The following sentence I've been reading in my book. A lady told her servant a fearful thing and the author says:

The man pulled the few hairs on his upper lip.

I've found the meaning here.

But the question is have you heard this before? I didn't. Have you used it before? I didn't. The answer isn't satisfactory, so i'm hoping now to get a better answer.



I have heard this before but cannot find a reference for it. It is a very old-fashioned expression so it is weird that in the definition you found such a term as 'freaked out'.

Maybe I don't know what freaking out is, but the meaning "pulling hairs on his upper lip" conveys to me is of the gardener made very thoughtful and perhaps worried and, as a kind of nervous gesture, pulling at those hairs. A similar expression is 'tugged at his moustache/mustache' which Google ngrams tells me was much more popular in books in the early 20th century than it is now.

  • Yeah....that was helpful enough... Yeah I also got no any reference...Freaking out I also felt kinda odd. Thanks – Selena Feb 3 '18 at 11:24
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    Pulling at your moustache can also be used to indicate mental agitation (‘freaking out’). For a very popular instance, consider Vernon Dursley going bananas about dozens of magic letters shooting down his chimney and madly deciding to flee the house at the beginning of Harry Potter and the Philosopher’s Stone: “‘That does it,’ said Uncle Vernon, trying to speak calmly but pulling great tufts out of his moustache at the same time.” He is most definitely freaking out, and the moustache-pulling shows that quite beautifully (particularly because he actually pulls, rather than tugs). – Janus Bahs Jacquet Feb 3 '18 at 11:51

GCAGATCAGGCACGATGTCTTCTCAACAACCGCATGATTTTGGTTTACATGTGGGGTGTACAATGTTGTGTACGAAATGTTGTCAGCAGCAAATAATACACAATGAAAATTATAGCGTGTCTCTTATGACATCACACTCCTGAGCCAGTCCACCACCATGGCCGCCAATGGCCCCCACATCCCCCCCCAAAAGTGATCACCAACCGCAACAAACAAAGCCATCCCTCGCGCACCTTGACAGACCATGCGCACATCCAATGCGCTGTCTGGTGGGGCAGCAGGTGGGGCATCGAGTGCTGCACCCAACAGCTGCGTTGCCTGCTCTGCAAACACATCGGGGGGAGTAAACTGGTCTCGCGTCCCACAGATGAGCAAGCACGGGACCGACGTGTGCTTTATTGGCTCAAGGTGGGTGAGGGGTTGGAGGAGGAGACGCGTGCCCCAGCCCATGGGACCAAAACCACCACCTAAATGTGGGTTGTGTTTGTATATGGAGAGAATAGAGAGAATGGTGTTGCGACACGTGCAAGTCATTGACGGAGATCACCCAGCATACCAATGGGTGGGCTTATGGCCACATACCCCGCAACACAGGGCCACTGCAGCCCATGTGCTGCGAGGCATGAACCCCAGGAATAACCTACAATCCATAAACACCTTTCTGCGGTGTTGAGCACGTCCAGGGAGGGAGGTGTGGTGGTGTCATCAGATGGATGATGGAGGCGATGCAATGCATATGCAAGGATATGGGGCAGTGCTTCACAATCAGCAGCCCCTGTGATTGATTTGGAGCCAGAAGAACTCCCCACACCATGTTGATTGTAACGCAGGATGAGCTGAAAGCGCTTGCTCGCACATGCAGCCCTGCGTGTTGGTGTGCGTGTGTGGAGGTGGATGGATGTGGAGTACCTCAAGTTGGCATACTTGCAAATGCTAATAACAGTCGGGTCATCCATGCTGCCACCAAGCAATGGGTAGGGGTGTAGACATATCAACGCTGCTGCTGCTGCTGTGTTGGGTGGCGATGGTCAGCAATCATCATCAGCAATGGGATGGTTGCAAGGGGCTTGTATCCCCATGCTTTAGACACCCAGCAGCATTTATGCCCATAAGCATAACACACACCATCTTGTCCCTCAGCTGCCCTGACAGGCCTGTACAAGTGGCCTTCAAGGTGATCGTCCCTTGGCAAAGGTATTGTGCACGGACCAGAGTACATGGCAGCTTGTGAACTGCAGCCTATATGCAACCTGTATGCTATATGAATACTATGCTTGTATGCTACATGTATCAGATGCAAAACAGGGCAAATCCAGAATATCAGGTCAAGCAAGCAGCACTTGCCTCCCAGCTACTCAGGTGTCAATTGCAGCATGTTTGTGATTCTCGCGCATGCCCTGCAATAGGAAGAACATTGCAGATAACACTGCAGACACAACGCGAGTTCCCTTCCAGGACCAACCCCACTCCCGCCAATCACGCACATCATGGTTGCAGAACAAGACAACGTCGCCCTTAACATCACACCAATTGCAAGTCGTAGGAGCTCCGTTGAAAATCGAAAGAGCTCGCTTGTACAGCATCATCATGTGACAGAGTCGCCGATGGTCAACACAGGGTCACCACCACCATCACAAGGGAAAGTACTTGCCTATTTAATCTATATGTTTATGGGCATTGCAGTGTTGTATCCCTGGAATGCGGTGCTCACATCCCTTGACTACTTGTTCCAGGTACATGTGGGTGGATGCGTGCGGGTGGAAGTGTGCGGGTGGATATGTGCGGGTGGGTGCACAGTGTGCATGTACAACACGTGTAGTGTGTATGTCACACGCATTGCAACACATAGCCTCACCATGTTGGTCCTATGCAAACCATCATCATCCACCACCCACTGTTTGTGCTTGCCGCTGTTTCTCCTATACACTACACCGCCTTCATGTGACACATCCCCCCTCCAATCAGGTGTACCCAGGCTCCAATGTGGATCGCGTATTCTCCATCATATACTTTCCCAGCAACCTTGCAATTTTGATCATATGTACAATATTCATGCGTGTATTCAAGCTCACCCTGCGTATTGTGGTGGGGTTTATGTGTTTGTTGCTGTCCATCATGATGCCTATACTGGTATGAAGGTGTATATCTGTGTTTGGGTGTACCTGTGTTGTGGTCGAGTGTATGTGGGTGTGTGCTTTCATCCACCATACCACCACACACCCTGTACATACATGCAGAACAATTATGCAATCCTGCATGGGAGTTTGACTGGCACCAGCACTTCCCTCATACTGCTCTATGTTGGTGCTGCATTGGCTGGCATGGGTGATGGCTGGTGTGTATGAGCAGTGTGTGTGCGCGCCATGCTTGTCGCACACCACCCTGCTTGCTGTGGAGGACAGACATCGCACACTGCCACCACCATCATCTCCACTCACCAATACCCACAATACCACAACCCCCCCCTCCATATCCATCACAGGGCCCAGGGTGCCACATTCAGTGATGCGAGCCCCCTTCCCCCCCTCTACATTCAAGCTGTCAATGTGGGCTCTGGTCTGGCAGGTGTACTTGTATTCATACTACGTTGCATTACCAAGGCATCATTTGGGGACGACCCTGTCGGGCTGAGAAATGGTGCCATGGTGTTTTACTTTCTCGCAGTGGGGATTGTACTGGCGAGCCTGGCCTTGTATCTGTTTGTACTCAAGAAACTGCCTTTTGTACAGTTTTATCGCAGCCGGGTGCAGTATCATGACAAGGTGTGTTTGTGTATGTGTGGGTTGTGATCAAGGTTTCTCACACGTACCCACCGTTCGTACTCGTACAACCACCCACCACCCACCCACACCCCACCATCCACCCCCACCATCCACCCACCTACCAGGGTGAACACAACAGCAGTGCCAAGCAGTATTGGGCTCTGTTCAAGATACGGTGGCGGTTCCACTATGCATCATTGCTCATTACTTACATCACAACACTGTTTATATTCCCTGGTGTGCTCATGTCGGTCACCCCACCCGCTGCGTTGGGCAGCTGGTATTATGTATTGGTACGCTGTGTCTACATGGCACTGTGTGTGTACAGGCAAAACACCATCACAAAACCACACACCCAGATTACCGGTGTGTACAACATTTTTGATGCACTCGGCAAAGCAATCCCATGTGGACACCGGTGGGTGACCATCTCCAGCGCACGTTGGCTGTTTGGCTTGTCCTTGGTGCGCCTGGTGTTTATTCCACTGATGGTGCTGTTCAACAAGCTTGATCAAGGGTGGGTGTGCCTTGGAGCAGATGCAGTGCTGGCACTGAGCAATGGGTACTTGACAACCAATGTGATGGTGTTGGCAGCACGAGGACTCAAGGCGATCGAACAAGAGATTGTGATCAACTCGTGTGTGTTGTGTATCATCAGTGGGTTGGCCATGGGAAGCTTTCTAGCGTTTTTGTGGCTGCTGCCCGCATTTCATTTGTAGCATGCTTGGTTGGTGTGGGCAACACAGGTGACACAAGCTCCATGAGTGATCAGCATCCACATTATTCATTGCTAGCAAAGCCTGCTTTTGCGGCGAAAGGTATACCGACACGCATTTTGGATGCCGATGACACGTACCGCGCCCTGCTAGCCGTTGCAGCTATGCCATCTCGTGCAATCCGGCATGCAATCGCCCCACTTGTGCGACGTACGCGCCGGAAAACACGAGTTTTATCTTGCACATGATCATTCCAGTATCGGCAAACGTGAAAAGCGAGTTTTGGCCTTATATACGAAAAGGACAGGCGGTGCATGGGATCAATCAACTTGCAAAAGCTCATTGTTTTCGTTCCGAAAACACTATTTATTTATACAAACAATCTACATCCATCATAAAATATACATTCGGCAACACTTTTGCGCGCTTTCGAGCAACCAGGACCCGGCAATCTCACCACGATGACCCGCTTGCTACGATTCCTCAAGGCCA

The link you provided did not load properly and confused me.

Was this from fiction? If so, I would not look for a special meaning of an expression, I would assume the author has shown a gesture by a character, so readers infer their emotion rather than stating "He felt nervous".

Many modern authors employ a style called 'Show, don't tell'. That would be my guess - assuming it is fiction.

  • Yes, it is a fiction. – Selena Feb 3 '18 at 11:36
  • I would then assume a hand-over-mouth gesture was intended to make you feel the character's reluctance to say something. As a wannabe author of fiction, I call that 'Show, don't tell'. – Ross Murray Feb 3 '18 at 11:44
  • Oh! Nice...I'd Love to accept this as the best answer. – Selena Feb 3 '18 at 11:47
  • @Selena I cannot guess an author's mind, but the literal meaning works fine for me if they had wanted readers to feel rather than overthink. – Ross Murray Feb 3 '18 at 12:49

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